In 2005, I was reading my Bible daily, active in Women’s ministry (and Phil in men’s ministry) and I was really getting to know God. Jill told me she had breast cancer and had already been battling it for a year. She’d already had a mastectomy and chemo and radiation. She made me get a breast exam. And I think they thought I had cancer. I then had an ultra sound. Then a mammogram (and platypus poop.) Then I had to see a surgeon. He told me I didn’t have breast cancer.
In 2006, I was called to write. “Write.” (I noticed I posted that on 12/02/06. Wonder if that has anything to do with 12:26?) That year, I also lost my Uncle Ed. I’m not sure there’s ever been a time when I felt as close to God. And that’s also the year my church gave me a wake up call–lying about me, accusing me of ridiculous things, and leaving me alone during a time of huge, monumental need. Phil thought he was having a heart attack. Our fridge broke. Phil lost his job. Phil had double hernia surgery. We almost lost our house. 2006 was probably the hardest year of my life. I felt so alone that year. And God taught me more about His love than I could’ve ever expected.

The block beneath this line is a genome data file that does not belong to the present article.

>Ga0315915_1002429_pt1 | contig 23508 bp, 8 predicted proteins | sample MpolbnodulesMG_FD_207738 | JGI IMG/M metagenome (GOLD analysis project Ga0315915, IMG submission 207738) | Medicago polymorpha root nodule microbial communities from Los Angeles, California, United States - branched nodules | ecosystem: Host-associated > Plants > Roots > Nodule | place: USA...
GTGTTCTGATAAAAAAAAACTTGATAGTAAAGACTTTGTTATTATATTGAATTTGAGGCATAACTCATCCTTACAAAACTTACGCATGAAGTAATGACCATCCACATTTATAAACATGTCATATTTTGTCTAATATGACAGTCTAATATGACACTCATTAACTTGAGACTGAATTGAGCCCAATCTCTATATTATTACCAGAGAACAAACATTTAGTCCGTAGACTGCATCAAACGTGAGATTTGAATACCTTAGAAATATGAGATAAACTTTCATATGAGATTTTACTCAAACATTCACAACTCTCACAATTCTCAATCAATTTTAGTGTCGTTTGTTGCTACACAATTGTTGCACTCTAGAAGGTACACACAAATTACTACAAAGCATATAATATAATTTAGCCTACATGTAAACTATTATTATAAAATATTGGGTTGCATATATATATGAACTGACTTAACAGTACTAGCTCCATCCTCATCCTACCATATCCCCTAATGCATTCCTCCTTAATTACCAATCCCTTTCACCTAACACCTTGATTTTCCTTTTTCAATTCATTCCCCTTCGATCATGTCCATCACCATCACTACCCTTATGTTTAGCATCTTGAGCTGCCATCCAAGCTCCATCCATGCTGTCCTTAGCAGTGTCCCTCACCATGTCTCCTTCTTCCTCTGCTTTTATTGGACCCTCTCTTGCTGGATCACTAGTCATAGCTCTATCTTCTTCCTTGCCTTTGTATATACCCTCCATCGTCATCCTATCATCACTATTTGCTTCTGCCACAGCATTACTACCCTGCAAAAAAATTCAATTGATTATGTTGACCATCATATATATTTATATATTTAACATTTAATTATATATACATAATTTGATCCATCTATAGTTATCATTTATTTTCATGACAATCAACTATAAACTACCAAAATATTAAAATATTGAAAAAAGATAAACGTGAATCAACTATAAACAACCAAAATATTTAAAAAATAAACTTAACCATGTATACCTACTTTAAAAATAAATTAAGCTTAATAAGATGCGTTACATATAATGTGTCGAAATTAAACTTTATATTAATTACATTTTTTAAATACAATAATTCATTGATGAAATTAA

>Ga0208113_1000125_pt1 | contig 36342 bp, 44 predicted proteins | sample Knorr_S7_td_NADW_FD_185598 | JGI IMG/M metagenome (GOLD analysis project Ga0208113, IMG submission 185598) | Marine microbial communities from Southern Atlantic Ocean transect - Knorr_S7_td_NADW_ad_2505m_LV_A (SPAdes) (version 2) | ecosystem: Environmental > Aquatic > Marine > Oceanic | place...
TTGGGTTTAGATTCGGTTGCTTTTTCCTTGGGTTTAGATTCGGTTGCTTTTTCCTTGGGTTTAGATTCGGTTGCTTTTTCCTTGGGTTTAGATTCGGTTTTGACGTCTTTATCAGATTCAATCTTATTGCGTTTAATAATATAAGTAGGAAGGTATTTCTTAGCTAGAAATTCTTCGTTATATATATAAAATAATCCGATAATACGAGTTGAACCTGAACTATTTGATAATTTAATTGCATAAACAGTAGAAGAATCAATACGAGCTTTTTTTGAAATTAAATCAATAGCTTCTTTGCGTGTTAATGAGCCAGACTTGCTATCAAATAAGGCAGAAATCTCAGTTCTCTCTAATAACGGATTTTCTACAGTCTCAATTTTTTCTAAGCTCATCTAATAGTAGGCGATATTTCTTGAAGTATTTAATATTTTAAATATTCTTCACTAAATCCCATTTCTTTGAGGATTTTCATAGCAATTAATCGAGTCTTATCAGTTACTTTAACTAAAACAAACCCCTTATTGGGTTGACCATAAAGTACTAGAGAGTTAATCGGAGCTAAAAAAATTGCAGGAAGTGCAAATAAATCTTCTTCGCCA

In 2007, my thyroid completely shut down and I’ve been trying to get my brain (and my body and my life) back ever since. It’s also the year I was asked to be on the editing team at The Midnight Diner.
In 2008, I lost my best friend, Jill in January. She might have survived Y2K, but she did not survive breast cancer. And then my grandma passed away in September. I was asked to be Editor-in-chief of The Midnight Diner.
In 2009, We were taken on a trip of a lifetime to Key West and Marco Island, Florida in March. Phil quit truck driving altogether! He started working as property manager for a local retreat center. We were blessed with a grandson in April. Around May, I finally started feeling like myself again with the help of some replacement thyroid hormone. We moved in June and I’ve been trying to figure out what life is now that Phil’s home all day, every day and now that everything has changed.